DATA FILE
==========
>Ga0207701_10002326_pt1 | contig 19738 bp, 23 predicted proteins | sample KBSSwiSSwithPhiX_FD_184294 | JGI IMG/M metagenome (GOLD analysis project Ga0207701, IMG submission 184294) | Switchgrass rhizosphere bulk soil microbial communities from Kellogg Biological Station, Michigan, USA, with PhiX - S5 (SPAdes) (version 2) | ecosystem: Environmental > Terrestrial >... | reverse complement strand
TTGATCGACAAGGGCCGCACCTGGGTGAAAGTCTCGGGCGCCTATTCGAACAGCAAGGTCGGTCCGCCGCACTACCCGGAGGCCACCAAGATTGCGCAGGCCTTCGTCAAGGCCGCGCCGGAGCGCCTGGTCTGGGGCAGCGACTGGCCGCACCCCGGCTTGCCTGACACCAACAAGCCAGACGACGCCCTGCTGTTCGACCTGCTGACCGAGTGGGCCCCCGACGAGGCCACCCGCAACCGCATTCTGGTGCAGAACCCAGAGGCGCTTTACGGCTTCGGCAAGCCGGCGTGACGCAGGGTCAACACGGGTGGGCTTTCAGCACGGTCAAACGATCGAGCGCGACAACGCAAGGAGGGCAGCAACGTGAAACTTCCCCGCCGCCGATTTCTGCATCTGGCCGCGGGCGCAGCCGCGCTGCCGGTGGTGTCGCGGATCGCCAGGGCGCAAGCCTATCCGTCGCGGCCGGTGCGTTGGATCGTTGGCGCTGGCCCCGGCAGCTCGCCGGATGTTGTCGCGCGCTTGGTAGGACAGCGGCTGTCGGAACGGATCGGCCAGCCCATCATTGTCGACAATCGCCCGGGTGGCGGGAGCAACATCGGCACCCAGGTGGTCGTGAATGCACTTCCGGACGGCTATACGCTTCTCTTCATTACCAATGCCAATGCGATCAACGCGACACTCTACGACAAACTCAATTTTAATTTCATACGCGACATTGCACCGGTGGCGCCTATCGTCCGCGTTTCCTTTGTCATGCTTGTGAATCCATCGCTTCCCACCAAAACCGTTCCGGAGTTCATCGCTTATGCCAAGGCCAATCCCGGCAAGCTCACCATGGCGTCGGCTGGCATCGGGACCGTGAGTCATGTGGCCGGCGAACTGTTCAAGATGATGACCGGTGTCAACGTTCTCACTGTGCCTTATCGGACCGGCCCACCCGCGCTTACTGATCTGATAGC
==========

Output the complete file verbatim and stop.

>Ga0207701_10002326_pt1 | contig 19738 bp, 23 predicted proteins | sample KBSSwiSSwithPhiX_FD_184294 | JGI IMG/M metagenome (GOLD analysis project Ga0207701, IMG submission 184294) | Switchgrass rhizosphere bulk soil microbial communities from Kellogg Biological Station, Michigan, USA, with PhiX - S5 (SPAdes) (version 2) | ecosystem: Environmental > Terrestrial >... | reverse complement strand
TTGATCGACAAGGGCCGCACCTGGGTGAAAGTCTCGGGCGCCTATTCGAACAGCAAGGTCGGTCCGCCGCACTACCCGGAGGCCACCAAGATTGCGCAGGCCTTCGTCAAGGCCGCGCCGGAGCGCCTGGTCTGGGGCAGCGACTGGCCGCACCCCGGCTTGCCTGACACCAACAAGCCAGACGACGCCCTGCTGTTCGACCTGCTGACCGAGTGGGCCCCCGACGAGGCCACCCGCAACCGCATTCTGGTGCAGAACCCAGAGGCGCTTTACGGCTTCGGCAAGCCGGCGTGACGCAGGGTCAACACGGGTGGGCTTTCAGCACGGTCAAACGATCGAGCGCGACAACGCAAGGAGGGCAGCAACGTGAAACTTCCCCGCCGCCGATTTCTGCATCTGGCCGCGGGCGCAGCCGCGCTGCCGGTGGTGTCGCGGATCGCCAGGGCGCAAGCCTATCCGTCGCGGCCGGTGCGTTGGATCGTTGGCGCTGGCCCCGGCAGCTCGCCGGATGTTGTCGCGCGCTTGGTAGGACAGCGGCTGTCGGAACGGATCGGCCAGCCCATCATTGTCGACAATCGCCCGGGTGGCGGGAGCAACATCGGCACCCAGGTGGTCGTGAATGCACTTCCGGACGGCTATACGCTTCTCTTCATTACCAATGCCAATGCGATCAACGCGACACTCTACGACAAACTCAATTTTAATTTCATACGCGACATTGCACCGGTGGCGCCTATCGTCCGCGTTTCCTTTGTCATGCTTGTGAATCCATCGCTTCCCACCAAAACCGTTCCGGAGTTCATCGCTTATGCCAAGGCCAATCCCGGCAAGCTCACCATGGCGTCGGCTGGCATCGGGACCGTGAGTCATGTGGCCGGCGAACTGTTCAAGATGATGACCGGTGTCAACGTTCTCACTGTGCCTTATCGGACCGGCCCACCCGCGCTTACTGATCTGATAGC